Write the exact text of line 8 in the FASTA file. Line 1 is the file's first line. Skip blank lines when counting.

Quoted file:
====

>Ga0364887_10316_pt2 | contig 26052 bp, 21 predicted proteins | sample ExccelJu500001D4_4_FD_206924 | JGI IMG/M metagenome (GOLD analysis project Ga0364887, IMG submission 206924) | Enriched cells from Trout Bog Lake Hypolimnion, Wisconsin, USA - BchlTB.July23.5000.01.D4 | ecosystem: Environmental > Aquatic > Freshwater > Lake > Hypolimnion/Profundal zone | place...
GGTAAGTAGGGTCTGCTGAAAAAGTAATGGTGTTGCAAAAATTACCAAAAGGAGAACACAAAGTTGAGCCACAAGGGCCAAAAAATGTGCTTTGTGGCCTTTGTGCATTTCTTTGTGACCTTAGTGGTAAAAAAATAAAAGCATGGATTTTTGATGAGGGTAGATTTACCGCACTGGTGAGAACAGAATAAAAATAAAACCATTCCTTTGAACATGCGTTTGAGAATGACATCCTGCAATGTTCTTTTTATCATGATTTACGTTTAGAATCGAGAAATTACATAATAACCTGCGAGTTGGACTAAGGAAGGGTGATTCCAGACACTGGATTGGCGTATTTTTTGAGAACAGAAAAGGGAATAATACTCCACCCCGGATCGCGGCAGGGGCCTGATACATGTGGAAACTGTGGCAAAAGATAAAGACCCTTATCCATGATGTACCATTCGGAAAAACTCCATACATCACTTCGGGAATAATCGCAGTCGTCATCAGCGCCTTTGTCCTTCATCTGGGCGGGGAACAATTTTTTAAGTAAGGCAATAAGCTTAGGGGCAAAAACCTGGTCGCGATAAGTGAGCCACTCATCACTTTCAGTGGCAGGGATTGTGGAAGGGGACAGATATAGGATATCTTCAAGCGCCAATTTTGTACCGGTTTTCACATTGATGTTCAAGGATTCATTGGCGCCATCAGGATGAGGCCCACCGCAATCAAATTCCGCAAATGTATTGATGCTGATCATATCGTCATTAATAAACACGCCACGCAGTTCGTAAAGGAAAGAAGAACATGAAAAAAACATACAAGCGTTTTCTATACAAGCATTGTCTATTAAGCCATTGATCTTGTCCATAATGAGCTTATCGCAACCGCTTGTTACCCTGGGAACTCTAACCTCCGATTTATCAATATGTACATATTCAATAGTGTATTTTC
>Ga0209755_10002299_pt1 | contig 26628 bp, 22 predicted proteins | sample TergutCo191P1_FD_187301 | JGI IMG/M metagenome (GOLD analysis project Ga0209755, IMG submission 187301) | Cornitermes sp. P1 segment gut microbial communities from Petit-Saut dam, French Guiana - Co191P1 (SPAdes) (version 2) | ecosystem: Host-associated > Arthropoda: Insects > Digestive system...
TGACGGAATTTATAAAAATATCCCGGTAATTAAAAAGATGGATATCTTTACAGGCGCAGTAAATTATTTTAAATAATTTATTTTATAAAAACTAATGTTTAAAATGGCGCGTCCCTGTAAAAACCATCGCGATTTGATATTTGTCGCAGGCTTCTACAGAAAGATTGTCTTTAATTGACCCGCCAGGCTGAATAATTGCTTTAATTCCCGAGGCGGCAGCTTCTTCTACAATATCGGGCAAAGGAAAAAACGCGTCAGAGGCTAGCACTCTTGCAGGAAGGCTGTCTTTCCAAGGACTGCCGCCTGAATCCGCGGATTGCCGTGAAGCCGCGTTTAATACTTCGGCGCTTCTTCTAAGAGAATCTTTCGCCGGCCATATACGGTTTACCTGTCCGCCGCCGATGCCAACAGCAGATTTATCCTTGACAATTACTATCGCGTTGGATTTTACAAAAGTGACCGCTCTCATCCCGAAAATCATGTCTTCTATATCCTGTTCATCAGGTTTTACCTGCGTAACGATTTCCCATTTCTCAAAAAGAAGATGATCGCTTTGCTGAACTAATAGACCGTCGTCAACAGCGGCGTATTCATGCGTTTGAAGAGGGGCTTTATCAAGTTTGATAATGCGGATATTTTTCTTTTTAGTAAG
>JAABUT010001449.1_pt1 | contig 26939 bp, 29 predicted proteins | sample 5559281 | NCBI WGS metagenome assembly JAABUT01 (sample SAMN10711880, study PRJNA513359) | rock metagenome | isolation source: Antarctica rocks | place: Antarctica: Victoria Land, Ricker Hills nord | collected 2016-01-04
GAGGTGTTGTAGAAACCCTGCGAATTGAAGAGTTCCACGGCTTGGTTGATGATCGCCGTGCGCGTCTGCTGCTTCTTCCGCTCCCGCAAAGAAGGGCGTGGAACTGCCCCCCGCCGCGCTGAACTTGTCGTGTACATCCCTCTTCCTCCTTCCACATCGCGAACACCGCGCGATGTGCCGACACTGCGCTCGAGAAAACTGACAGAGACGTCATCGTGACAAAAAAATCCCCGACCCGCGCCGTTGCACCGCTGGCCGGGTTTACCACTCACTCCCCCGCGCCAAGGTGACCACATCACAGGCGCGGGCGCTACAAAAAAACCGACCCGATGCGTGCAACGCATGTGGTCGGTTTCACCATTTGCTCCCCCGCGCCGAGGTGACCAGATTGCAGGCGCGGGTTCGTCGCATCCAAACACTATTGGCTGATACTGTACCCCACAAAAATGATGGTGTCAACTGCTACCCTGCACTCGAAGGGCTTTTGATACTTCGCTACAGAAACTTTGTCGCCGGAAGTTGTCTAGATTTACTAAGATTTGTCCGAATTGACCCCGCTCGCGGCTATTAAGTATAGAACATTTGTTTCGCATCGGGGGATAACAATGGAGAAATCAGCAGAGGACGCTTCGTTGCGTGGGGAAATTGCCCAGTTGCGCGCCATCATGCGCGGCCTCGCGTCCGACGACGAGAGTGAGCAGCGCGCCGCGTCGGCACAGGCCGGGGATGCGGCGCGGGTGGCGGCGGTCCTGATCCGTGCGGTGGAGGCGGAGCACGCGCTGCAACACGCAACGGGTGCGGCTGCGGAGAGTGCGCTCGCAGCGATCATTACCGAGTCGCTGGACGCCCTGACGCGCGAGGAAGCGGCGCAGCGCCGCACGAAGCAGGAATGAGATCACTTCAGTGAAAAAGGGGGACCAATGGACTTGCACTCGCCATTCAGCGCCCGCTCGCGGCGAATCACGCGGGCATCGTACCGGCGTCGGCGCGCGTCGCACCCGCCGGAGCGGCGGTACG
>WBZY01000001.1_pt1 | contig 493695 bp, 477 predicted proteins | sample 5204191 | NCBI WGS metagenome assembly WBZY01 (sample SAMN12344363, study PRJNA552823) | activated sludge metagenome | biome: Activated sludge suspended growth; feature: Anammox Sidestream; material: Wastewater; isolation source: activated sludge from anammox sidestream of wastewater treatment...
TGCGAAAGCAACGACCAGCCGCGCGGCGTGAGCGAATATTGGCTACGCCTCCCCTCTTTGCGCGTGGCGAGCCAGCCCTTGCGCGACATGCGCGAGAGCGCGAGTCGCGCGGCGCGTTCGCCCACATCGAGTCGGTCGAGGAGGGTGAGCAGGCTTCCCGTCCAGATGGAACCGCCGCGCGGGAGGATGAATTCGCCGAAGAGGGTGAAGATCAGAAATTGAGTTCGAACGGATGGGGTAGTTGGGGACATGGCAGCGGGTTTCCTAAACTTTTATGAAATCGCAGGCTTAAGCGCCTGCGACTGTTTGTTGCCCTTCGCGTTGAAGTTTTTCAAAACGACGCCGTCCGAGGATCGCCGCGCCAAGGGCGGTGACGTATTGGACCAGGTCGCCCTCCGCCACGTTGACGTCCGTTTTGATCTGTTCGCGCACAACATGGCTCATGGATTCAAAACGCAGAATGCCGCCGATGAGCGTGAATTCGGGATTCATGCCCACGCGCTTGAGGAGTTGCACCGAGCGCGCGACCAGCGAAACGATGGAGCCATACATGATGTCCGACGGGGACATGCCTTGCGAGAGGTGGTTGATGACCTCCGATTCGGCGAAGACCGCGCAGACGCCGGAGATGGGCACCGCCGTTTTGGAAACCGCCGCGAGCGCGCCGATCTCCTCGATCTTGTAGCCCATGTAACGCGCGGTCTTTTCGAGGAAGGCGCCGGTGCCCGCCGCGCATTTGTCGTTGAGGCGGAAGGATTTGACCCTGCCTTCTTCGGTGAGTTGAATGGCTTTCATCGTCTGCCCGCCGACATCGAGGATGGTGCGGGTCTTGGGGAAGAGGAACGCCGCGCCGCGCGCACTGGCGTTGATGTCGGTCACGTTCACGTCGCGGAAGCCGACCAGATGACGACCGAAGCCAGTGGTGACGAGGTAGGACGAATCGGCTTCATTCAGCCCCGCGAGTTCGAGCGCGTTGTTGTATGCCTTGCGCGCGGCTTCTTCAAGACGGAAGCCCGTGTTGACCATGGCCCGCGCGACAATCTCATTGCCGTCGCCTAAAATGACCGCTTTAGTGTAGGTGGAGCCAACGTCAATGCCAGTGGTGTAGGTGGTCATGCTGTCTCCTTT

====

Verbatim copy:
TGCGAAAGCAACGACCAGCCGCGCGGCGTGAGCGAATATTGGCTACGCCTCCCCTCTTTGCGCGTGGCGAGCCAGCCCTTGCGCGACATGCGCGAGAGCGCGAGTCGCGCGGCGCGTTCGCCCACATCGAGTCGGTCGAGGAGGGTGAGCAGGCTTCCCGTCCAGATGGAACCGCCGCGCGGGAGGATGAATTCGCCGAAGAGGGTGAAGATCAGAAATTGAGTTCGAACGGATGGGGTAGTTGGGGACATGGCAGCGGGTTTCCTAAACTTTTATGAAATCGCAGGCTTAAGCGCCTGCGACTGTTTGTTGCCCTTCGCGTTGAAGTTTTTCAAAACGACGCCGTCCGAGGATCGCCGCGCCAAGGGCGGTGACGTATTGGACCAGGTCGCCCTCCGCCACGTTGACGTCCGTTTTGATCTGTTCGCGCACAACATGGCTCATGGATTCAAAACGCAGAATGCCGCCGATGAGCGTGAATTCGGGATTCATGCCCACGCGCTTGAGGAGTTGCACCGAGCGCGCGACCAGCGAAACGATGGAGCCATACATGATGTCCGACGGGGACATGCCTTGCGAGAGGTGGTTGATGACCTCCGATTCGGCGAAGACCGCGCAGACGCCGGAGATGGGCACCGCCGTTTTGGAAACCGCCGCGAGCGCGCCGATCTCCTCGATCTTGTAGCCCATGTAACGCGCGGTCTTTTCGAGGAAGGCGCCGGTGCCCGCCGCGCATTTGTCGTTGAGGCGGAAGGATTTGACCCTGCCTTCTTCGGTGAGTTGAATGGCTTTCATCGTCTGCCCGCCGACATCGAGGATGGTGCGGGTCTTGGGGAAGAGGAACGCCGCGCCGCGCGCACTGGCGTTGATGTCGGTCACGTTCACGTCGCGGAAGCCGACCAGATGACGACCGAAGCCAGTGGTGACGAGGTAGGACGAATCGGCTTCATTCAGCCCCGCGAGTTCGAGCGCGTTGTTGTATGCCTTGCGCGCGGCTTCTTCAAGACGGAAGCCCGTGTTGACCATGGCCCGCGCGACAATCTCATTGCCGTCGCCTAAAATGACCGCTTTAGTGTAGGTGGAGCCAACGTCAATGCCAGTGGTGTAGGTGGTCATGCTGTCTCCTTT